David Orr: Lost in the Archives, Spring 1974


On Poetry

W. H. Auden.

The best thing about The Paris Review, aside from the editors’ formidable liquor stash, is the magazine’s sense of history. Sure, there are older American literary journals (The Yale Review was founded, no joke, in 1819), but The Paris Review has had a consistent idea of itself for longer than many publications that predate its debut in 1953. Of course, that consistency makes some aspects of the magazine vulnerable to, oh, for example, parody. But it also makes The Paris Review’s archive a useful tool with which to survey an art—and one’s personal response to that art—over several decades. So for the next month or so, that’s what I’ll be doing for the gracious and impeccably shirted Lorin Stein, and the equally gracious (and presumably impeccably shirted) Thessaly La Force.

Let’s begin at the beginning, which for me was the spring of 1974.

In the poetry world, this was a season of uncertainty and transition, as seasons in the poetry world so often are. The popularity of the “deep image” style associated with James Wright and W. S. Merwin was just beginning to wane; John Ashbery was on the brink of arriving at his full prominence (Self-Portrait in a Convex Mirror would complete the only hat trick in the history of the major poetry awards in 1975); and W. H. Auden, whose hand both stirred and hindered several currents in American poetry, had died only a few months earlier. In fact, Auden is the subject of the “Art of Poetry” interview in the Spring 1974 issue, lending a poignant touch to that meticulously casual series. This being Auden, things get pretty droll pretty quickly:

INTERVIEWER:  Do you have any aids for inspiration?

AUDEN:  I never write when I’m drunk.


INTERVIEWER:  Have you read, or tried to read, Finnegans Wake?

AUDEN:  I’m not very good on Joyce.  Obviously he’s a very great genius—but his work is simply too long.

It’s tempting to keep on quoting Auden, because he so thoroughly understands a poet’s duty to be entertaining. But in looking through these pages, I find myself drawn not to the interview with Auden, delicious as it is, but to the poems that close the issue, which are by Pablo Neruda.

Yes, Pablo Neruda. Let me confess two things. First, although I neither speak nor read Spanish, that didn’t stop me from toting around Neruda’s Twenty Love Poems and a Song of Despair when I was twenty-two or so, and proclaiming from it like a quiveringly earnest version of William Shatner. Really, any young dude—and it’s always a young dude—who has a copy of this book should be forced to turn it over until he reaches a responsible age, or at least to balance his reading by spending quality time with something of equal and opposite heft, like the U.S. tax code. Second, because of the aforementioned youthful toting, I have a hard time even reading the name Neruda now without wincing. So it’s nice to be reminded in this issue of what a brilliant poet the real Neruda actually could be. Here’s the beginning of “The Citizen,” translated by Alastair Reid:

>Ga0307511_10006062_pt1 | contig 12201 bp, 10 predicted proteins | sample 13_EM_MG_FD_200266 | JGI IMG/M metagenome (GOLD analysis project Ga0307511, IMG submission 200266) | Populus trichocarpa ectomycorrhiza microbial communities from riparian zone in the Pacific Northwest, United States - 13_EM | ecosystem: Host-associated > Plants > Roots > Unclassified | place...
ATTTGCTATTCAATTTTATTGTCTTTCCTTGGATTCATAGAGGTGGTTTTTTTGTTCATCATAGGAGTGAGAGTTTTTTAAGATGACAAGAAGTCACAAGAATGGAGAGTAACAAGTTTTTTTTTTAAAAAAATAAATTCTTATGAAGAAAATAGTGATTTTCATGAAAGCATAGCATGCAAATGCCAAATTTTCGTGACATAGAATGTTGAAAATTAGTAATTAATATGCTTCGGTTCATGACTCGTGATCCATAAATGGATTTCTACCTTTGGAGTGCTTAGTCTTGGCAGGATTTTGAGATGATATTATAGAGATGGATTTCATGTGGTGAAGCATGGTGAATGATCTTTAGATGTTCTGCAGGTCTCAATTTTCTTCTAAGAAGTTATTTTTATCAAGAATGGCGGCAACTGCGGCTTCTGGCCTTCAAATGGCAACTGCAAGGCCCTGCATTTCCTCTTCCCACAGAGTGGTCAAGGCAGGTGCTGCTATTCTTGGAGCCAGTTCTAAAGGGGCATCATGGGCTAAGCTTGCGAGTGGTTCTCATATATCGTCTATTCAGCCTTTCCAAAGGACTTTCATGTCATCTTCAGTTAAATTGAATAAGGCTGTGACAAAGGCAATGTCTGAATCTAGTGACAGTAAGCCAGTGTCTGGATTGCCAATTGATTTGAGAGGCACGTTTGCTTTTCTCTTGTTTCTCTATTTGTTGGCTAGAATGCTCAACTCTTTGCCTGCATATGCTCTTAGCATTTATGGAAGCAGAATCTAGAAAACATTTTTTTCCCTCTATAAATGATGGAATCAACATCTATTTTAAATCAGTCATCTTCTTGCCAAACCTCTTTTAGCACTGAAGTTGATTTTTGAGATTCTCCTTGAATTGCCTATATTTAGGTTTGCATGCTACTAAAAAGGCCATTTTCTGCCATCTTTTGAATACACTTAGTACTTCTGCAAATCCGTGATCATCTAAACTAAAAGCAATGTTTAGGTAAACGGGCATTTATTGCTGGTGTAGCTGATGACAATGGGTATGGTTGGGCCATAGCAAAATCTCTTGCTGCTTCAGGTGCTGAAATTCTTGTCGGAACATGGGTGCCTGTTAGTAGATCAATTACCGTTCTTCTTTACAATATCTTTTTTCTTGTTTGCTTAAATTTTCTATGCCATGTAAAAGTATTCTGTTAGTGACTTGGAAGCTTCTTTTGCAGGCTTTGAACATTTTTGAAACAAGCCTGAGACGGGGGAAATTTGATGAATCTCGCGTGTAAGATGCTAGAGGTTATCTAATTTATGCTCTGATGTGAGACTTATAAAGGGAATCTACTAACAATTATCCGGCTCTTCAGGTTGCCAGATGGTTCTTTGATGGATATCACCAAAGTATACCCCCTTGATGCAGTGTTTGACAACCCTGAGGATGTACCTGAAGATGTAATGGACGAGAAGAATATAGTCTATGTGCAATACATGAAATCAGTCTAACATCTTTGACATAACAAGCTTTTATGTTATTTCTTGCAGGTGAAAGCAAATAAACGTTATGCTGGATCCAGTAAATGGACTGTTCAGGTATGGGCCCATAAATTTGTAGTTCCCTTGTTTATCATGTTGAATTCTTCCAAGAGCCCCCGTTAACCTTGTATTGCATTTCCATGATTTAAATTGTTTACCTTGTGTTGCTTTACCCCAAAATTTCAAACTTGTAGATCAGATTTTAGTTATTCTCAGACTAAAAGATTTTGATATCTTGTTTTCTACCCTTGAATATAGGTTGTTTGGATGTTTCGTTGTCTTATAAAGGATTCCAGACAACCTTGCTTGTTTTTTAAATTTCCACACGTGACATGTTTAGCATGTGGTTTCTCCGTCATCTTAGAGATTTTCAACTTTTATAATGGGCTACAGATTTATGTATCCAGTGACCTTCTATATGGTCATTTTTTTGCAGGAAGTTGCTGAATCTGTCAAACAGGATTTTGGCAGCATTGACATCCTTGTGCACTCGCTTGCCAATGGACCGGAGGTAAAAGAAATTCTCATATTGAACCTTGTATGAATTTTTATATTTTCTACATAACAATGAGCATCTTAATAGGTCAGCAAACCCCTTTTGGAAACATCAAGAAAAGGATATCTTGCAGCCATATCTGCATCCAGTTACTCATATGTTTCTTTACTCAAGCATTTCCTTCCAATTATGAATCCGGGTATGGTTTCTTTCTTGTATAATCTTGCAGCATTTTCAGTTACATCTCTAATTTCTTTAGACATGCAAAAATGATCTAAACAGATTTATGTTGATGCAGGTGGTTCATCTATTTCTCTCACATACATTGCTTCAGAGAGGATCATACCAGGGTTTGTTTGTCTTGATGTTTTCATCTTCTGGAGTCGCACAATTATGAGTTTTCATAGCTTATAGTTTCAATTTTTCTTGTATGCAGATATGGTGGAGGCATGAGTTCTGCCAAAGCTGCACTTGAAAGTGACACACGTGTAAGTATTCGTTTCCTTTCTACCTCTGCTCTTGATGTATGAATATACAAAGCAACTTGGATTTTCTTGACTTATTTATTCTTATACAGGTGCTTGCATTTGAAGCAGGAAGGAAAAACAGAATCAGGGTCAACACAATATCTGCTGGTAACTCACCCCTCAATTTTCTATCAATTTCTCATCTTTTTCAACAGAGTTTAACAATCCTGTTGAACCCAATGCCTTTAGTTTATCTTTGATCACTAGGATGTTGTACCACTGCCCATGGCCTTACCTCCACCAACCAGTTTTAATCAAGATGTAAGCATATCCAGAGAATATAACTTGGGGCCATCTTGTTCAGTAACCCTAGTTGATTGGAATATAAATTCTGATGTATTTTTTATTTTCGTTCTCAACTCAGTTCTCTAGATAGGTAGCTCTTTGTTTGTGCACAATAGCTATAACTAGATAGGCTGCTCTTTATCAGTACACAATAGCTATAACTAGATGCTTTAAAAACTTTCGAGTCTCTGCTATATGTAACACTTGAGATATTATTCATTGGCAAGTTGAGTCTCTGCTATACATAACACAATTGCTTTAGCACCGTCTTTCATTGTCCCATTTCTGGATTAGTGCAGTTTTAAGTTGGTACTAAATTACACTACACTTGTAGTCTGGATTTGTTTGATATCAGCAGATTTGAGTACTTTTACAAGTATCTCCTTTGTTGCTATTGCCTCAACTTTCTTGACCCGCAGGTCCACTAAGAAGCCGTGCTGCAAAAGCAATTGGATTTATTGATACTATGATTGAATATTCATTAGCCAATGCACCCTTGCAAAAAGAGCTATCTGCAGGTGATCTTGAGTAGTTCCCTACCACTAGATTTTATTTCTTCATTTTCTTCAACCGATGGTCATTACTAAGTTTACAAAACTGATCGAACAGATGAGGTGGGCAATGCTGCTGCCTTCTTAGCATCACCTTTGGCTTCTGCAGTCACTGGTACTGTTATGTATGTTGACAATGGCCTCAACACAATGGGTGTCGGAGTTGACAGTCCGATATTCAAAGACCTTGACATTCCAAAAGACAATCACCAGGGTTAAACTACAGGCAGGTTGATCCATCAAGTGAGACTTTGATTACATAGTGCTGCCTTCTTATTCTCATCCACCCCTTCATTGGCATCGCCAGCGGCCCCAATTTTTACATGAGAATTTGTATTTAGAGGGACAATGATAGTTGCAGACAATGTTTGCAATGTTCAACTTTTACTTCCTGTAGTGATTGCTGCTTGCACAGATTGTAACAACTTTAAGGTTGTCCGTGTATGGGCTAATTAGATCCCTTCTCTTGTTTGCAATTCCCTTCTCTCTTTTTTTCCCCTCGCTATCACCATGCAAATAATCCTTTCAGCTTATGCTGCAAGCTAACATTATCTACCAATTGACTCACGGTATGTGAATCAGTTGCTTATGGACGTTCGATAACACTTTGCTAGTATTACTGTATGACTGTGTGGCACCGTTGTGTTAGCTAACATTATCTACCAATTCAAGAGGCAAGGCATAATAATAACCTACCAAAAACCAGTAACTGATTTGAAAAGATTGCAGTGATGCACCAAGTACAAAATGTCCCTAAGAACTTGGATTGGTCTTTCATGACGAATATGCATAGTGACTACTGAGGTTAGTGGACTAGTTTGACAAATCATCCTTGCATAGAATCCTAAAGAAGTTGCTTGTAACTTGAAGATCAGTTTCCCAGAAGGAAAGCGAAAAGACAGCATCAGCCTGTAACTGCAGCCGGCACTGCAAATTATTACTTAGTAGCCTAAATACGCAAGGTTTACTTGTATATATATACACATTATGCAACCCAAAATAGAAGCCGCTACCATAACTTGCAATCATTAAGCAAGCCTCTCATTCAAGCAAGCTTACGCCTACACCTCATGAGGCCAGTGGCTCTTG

I went into the toolshops
in all innocence
to buy a simple hammer
or some vague scissors.
I should never have done it.
Since then and restlessly,
I devote my time to steel,
to the most shadowy tools:
hoes bring me to my knees,
horseshoes enslave me.

We—or at least, I—often associate Neruda with Whitmanian reach, but it’s worth remembering that he had a drier, tighter mode as well (this poem makes me think of Zbigniew Herbert, actually, except for the inadvertent pun on “hoes bring me to my knees,” which I’m going to lay at the feet of the otherwise excellent Mr. Reid). Neruda goes on to describe his fascination with the machinery (“For in the addict’s dream/ sprout stainless steel flowers”) and the strange, old beauty of the tool shops (“They have a whale’s heart,/ these toolshops of the port—/ they’ve swallowed all the seas,/ all the bones of ships,/ waves and ancient tides/ come together there …”). “The Citizen” ends:

… I’ve never got away from
the aura of toolshops.
It’s like my home ground,
it teaches me useless things,
it drowns me like nostalgia.

What can I do?  There are single men
in hotels, in bachelor rooms;
there are patriots with drums
and inexhaustible fliers
who rise and fall in the air.

I am not in your world.
I’m a dedicated citizen,
I belong to the toolshops.

Which is where all poets belong, however far they may stray.

David Orr is the poetry columnist for The New York Times Book Review and the author of Beautiful and Pointless: A Guide to Modern Poetry. He will be blogging from time to time about poetry from The Paris Review’s back issues.